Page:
Despite these short comings, I did look forward to my evenings reading The Help. The narrative is compelling, and the story-telling is creative. If it were one of many race-related books on the best-seller list, I may not have been so critical. But the truth is, this is probably one of the few books of racial content that a lot of white folk will read this year, or ever in their adult lives, which means the pressure is on to do the topic justice. And justice is lacking.


Stockett wrote in what she supposed were the words of black women, but if one really wants to hear a black voice, empower a black voice to be heard. Support black artists that create wonderful works that will express exactly what the world is like for each individual, rather than trying to voyeuristically peer into what your imagination supposes it may be for a group.

The Help has rocked the charts, and yet there have been plenty of opportunities to read fiction and non-fiction on similar topics. Check out Octavia Butler or Maya Angelou, for starters. Then go to 'White Readers Meet Black Authors' and immerse yourself in the rich options before you. Once you have read several of those, re-read The Help and decide whether it is still as 'revolutionary' as you once thought.


At the very least, it would have been nice to see some more challenging discussion questions in the back of the book. Perhaps something to spur discussion about modern manifestations of racism or the cultural legacy that we inherit from the era portrayed.    

I hope the book can be a conversation starter, at the very least. I hope that folks won't simply finish it, leaving with a satisfied feeling that they have fulfilled their 'race quota' in their summer reading list. I hope that both the book and the movie can be vehicles to help to break the 'white silence' on race, particularly when it comes to this especially euphemized aspect of 1960's life.

Certainly, there are also issues of class prejudice here that persist today. How do we treat 'the help' today? How do we still maintain these arms-length class distinctions, even if by different modern rhetoric? When is the last time you had a conversation with the people that clean your work place? Do you even know their names? Do you avoid eye contact and awkwardly avoid crossing paths? If these folks are a different race than you are, how does that play into your interactions? Far be it from us to superciliously critique Hilly until we have examined the classist and/or racist plank in our own eye.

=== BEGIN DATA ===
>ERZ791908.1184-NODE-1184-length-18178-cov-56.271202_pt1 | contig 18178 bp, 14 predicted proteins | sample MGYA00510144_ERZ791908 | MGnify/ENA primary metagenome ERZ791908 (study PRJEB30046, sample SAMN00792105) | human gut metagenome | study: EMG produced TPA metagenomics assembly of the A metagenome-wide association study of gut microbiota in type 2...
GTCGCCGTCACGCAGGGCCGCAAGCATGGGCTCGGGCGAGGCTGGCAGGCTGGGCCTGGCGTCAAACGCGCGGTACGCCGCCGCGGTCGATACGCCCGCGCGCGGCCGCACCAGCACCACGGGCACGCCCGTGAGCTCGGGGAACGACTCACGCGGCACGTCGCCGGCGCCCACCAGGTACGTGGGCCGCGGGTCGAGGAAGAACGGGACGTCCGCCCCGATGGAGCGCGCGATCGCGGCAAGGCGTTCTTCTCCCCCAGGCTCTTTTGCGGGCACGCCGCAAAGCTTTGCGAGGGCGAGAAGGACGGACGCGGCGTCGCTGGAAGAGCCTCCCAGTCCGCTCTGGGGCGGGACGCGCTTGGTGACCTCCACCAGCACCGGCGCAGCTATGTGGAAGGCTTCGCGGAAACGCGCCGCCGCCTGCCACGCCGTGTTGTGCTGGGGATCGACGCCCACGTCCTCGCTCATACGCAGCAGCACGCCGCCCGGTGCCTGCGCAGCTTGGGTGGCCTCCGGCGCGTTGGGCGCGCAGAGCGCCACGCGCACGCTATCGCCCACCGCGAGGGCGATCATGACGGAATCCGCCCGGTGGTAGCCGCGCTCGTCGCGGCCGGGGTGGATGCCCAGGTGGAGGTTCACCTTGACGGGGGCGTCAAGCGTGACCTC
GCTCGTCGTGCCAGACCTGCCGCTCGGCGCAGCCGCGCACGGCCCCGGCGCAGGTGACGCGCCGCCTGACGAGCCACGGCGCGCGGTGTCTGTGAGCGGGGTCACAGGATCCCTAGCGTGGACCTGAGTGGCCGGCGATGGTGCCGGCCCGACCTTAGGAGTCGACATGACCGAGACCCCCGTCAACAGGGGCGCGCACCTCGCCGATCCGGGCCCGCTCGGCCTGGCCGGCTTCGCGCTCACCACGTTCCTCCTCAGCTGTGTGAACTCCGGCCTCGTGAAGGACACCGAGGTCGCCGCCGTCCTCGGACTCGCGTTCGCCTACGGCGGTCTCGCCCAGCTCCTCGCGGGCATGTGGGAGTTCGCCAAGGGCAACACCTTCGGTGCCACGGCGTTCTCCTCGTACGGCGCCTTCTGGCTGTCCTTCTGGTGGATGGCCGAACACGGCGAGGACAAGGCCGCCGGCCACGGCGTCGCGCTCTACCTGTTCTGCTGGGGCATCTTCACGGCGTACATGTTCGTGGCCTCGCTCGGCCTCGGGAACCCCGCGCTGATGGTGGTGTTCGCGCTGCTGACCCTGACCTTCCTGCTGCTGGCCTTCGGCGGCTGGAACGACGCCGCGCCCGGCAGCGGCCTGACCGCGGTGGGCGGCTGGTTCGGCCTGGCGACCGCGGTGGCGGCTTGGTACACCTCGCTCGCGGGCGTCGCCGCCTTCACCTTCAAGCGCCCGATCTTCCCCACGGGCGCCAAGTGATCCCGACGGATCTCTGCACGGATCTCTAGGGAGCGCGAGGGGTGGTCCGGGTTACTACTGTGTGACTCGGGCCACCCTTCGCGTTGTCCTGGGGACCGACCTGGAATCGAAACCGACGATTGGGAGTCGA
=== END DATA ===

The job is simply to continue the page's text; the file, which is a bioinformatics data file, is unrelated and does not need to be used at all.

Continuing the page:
At the end of the day, with soaring sales and an upcoming movie, Stockett is profiting very well from The Help. Gee..thank goodness for all those Mississippi maids that made the story possible. I wonder where they are now.

Read the book? Seen the movie? What are your thoughts?

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6 comments:

  1. Of note, Stockett makes clears her aspirations: to
    be the next 'To Kill a Mockingbird.' (you know, since there hasn't
    been any other books about race since then). TKAM is
    mentioned by name at least 5 or 6 times thougought her narrative, and
    included among her accolades (from NPR and others), declaring her goal
    accomplished, whether or not it is a standard to which she should aspire.

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  2. Well, since To Kill a Mockingbird is also rather simplistic in it's depictions of racism and it's empowered, overly perfect, white hero—perhaps she has achieved her goal.

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  3. Some thoughts from What Tami Said: http://ht.ly/5YUX4

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  4. While I haven't read the book, I did see the movie, and felt all of what you wrote and more. It totally centers the white voices, and gives us much more depth about their lives, and while we are supposed to have empathy for the black characters we barely know them at all. But people will definitely check it off their list, like The Blind Side last year, and feel like they have done their  'race work' for the year. So sad.

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  5. Thanks for your comments! Good ones, indeed. 

    ReplyDelete